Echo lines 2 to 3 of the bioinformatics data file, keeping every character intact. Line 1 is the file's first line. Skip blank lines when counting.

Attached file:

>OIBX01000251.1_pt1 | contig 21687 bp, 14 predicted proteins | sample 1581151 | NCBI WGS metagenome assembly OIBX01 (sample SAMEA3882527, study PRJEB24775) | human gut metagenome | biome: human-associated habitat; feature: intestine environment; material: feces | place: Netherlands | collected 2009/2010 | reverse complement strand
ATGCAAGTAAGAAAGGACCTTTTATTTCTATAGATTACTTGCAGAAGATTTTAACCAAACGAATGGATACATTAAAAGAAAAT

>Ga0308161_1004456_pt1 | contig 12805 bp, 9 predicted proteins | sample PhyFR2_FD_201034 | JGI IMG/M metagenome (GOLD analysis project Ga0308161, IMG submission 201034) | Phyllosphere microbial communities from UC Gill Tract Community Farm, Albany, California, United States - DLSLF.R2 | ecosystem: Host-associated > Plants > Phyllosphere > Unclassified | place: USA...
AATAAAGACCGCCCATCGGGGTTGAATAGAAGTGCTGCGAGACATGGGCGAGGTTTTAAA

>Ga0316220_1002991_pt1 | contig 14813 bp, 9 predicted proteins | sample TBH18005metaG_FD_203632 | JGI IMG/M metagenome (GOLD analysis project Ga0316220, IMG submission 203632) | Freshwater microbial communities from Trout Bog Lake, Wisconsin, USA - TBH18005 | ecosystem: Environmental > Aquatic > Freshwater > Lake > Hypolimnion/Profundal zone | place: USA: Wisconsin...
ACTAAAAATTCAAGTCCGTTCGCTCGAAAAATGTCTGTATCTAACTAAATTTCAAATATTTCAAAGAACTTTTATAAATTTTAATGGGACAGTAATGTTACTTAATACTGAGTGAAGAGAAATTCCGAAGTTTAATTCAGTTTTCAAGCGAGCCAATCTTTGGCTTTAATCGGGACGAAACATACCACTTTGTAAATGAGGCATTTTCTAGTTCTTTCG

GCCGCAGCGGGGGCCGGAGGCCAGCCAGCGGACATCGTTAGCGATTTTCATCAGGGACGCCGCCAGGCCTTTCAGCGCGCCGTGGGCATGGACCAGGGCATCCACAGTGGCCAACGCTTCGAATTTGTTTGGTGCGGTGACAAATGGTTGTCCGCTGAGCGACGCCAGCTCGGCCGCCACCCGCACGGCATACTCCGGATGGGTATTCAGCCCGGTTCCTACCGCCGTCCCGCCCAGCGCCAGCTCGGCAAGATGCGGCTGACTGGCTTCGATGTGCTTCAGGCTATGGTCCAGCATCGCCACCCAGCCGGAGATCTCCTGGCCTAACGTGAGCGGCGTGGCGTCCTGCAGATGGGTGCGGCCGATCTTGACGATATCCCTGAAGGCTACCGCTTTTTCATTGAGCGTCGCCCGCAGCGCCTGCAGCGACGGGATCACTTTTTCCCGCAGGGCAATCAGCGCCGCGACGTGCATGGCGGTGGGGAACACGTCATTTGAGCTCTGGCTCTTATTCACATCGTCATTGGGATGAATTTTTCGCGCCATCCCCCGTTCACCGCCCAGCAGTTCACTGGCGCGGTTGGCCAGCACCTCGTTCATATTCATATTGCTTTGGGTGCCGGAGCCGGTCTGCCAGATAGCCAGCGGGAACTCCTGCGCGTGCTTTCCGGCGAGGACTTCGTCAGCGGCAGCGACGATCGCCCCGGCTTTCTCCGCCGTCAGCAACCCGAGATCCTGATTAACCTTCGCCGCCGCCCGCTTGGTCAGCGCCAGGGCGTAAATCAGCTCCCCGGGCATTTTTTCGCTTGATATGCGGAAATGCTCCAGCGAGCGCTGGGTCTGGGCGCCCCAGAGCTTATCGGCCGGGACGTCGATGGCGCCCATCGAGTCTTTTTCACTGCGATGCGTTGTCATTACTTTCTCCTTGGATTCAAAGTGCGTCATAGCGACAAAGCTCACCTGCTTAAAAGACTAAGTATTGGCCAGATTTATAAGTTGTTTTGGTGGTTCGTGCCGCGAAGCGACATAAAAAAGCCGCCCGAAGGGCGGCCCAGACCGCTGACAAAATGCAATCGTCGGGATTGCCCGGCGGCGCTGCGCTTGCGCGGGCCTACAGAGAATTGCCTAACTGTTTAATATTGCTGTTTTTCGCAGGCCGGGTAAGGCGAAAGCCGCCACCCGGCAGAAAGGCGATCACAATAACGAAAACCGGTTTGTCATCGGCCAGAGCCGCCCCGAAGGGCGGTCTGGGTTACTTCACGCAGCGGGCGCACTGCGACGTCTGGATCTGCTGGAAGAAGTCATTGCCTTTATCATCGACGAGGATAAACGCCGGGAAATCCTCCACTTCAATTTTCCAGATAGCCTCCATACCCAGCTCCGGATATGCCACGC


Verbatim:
ATGCAAGTAAGAAAGGACCTTTTATTTCTATAGATTACTTGCAGAAGATTTTAACCAAACGAATGGATACATTAAAAGAAAAT

>Ga0308161_1004456_pt1 | contig 12805 bp, 9 predicted proteins | sample PhyFR2_FD_201034 | JGI IMG/M metagenome (GOLD analysis project Ga0308161, IMG submission 201034) | Phyllosphere microbial communities from UC Gill Tract Community Farm, Albany, California, United States - DLSLF.R2 | ecosystem: Host-associated > Plants > Phyllosphere > Unclassified | place: USA...